TL;DR:
 We introduce MathChat, a conversational framework leveraging Large Language Models (LLMs), specifically GPT4, to solve advanced mathematical problems.
 MathChat improves LLM's performance on challenging math problemsolving, outperforming basic prompting and other strategies by about 6%. The improvement was especially notable in the Algebra category, with a 15% increase in accuracy.
 Despite the advancement, GPT4 still struggles to solve very challenging math problems, even with effective prompting strategies. Further improvements are needed, such as the development of more specific assistant models or the integration of new tools and prompts.
Recent Large Language Models (LLMs) like GTP3.5 and GPT4 have demonstrated astonishing abilities over previous models on various tasks, such as text generation, question answering, and code generation. Moreover, these models can communicate with humans through conversations and remember previous contexts, making it easier for humans to interact with them. These models play an increasingly important role in our daily lives assisting people with different tasks, such as writing emails, summarizing documents, and writing code.
In this blog post, we probe into the problemsolving capabilities of LLMs. Specifically, we are interested in their capabilities to solve advanced math problems, which could be representative of a broader class of problems that require precise reasoning and also have deterministic solutions.
We introduce MathChat, a conversational framework designed for solving challenging math problems with LLMs. This framework takes advantage of the chatoptimized feature of stateoftheart LLMs, where a user proxy agent and an LLM assistant work together to tackle math problems. We also test previous prompting techniques for comparison.
The MathChat Framework
MathChat simulates a conversation between the LLM assistant and a user proxy agent. As the name indicates, the user proxy agent acts as a proxy for the user, which is responsible for communicating with the LLM assistant and continuing the conversation in a desired manner.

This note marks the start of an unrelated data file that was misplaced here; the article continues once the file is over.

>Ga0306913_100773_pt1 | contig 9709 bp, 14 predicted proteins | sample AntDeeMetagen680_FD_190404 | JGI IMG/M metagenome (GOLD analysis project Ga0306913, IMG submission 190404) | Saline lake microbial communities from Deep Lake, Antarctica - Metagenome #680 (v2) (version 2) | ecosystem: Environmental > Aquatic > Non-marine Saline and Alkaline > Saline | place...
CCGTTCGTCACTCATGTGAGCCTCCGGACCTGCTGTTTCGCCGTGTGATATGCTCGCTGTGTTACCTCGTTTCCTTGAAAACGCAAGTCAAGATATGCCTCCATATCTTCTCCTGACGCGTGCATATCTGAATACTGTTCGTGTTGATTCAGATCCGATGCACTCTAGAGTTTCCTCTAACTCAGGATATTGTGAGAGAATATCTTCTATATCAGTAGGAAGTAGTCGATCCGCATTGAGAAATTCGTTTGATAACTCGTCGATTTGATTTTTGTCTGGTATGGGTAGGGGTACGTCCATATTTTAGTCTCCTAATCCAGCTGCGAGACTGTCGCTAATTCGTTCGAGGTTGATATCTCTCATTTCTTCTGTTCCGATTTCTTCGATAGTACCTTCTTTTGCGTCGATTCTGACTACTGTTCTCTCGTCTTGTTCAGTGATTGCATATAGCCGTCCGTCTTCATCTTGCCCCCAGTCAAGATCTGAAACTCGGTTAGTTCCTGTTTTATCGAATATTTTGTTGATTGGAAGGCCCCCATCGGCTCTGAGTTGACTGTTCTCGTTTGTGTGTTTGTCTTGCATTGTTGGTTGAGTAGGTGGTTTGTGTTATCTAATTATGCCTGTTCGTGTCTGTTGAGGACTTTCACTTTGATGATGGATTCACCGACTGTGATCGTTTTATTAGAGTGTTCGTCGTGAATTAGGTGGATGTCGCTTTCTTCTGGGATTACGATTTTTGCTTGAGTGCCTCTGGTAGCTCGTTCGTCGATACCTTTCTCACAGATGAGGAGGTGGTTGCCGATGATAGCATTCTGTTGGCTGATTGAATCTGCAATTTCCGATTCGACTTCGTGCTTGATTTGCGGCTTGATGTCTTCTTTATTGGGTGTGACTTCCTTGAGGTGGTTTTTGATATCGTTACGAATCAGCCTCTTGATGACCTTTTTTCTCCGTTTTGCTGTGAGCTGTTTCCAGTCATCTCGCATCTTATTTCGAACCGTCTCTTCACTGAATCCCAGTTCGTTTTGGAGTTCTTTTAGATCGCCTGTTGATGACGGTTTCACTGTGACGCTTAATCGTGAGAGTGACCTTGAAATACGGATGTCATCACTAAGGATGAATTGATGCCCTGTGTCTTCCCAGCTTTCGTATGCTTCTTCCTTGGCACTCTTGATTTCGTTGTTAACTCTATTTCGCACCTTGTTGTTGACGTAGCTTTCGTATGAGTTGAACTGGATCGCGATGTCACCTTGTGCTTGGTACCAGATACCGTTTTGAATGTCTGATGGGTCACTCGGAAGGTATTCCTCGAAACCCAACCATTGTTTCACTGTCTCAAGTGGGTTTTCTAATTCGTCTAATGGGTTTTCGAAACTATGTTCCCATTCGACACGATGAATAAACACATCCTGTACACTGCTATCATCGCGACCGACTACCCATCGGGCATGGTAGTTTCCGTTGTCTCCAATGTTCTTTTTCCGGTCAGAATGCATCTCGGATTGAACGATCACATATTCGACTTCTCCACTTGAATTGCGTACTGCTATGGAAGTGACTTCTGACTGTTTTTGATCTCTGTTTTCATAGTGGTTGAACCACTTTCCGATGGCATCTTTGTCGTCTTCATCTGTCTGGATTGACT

The proxy agent first presents a math problem to the LLM assistant, framed by an initial prompt that guides the assistant in how it should work collaboratively to solve the problem. We incorporate existing prompting methods such as CoT (chainofthought) and toolusing are incorporated in the initial prompt. Key components of the prompt include:

Toolusing Prompt: This guides the LLM assistant to use Python code in the correct format to address the problem, allowing the user proxy agent to parse the code and provide the appropriate results.

ProblemSolving Strategy Selection Prompt: The assistant is instructed to choose one of three potential problemsolving strategies, including:
 Writing a Python program to solve the problem directly.
 Solving the problem directly without using Python, which exercises LLMs' inherent reasoning capabilities.
 Solving the problem step by step with Python. This should be used when the first two strategies aren't suitable.

Final Answer Encapsulation Prompt: This part instructs the assistant to put the final answer in \boxed.
The prompt design in MathChat is flexible and can easily be refined to include other tools, such as Wolfram Alpha.
Let's take a look at an example between the User Proxy Agent and the LLM Assistant (GPT4). The conversation focuses on how to solve inequality using Python. (The conversation is modified for readability.)
Participant  Dialogue 

User Proxy Agent  (Initial Prompt: Let's solve a math problem with Python...) Problem: Find all x that satisfy the inequality (2x+10)(x+3) < (3x+9)(x+8). Express your answer in interval notation. 
LLM assistant  The key idea to solve this problem is to find the critical points, which are the points where the inequality is equal. Then, test the intervals between the critical points to find the interval for which the inequality holds. 
LLM assistant (continued)  Here's Python code to find the critical points: from sympy import symbols, Eq, solve; x = symbols("x"); lhs = (2*x + 10)*(x + 3); rhs = (3*x + 9)*(x + 8); equation = Eq(lhs, rhs); critical_points = solve(equation, x); critical_points 
User Proxy Agent  The critical points are: [14, 3] 
LLM assistant  We found the critical points to be x = 14 and x = 3. Now we'll test the intervals between these critical points as well as points before and after the critical points. The intervals are: x < 14, 14 < x < 3, x > 3.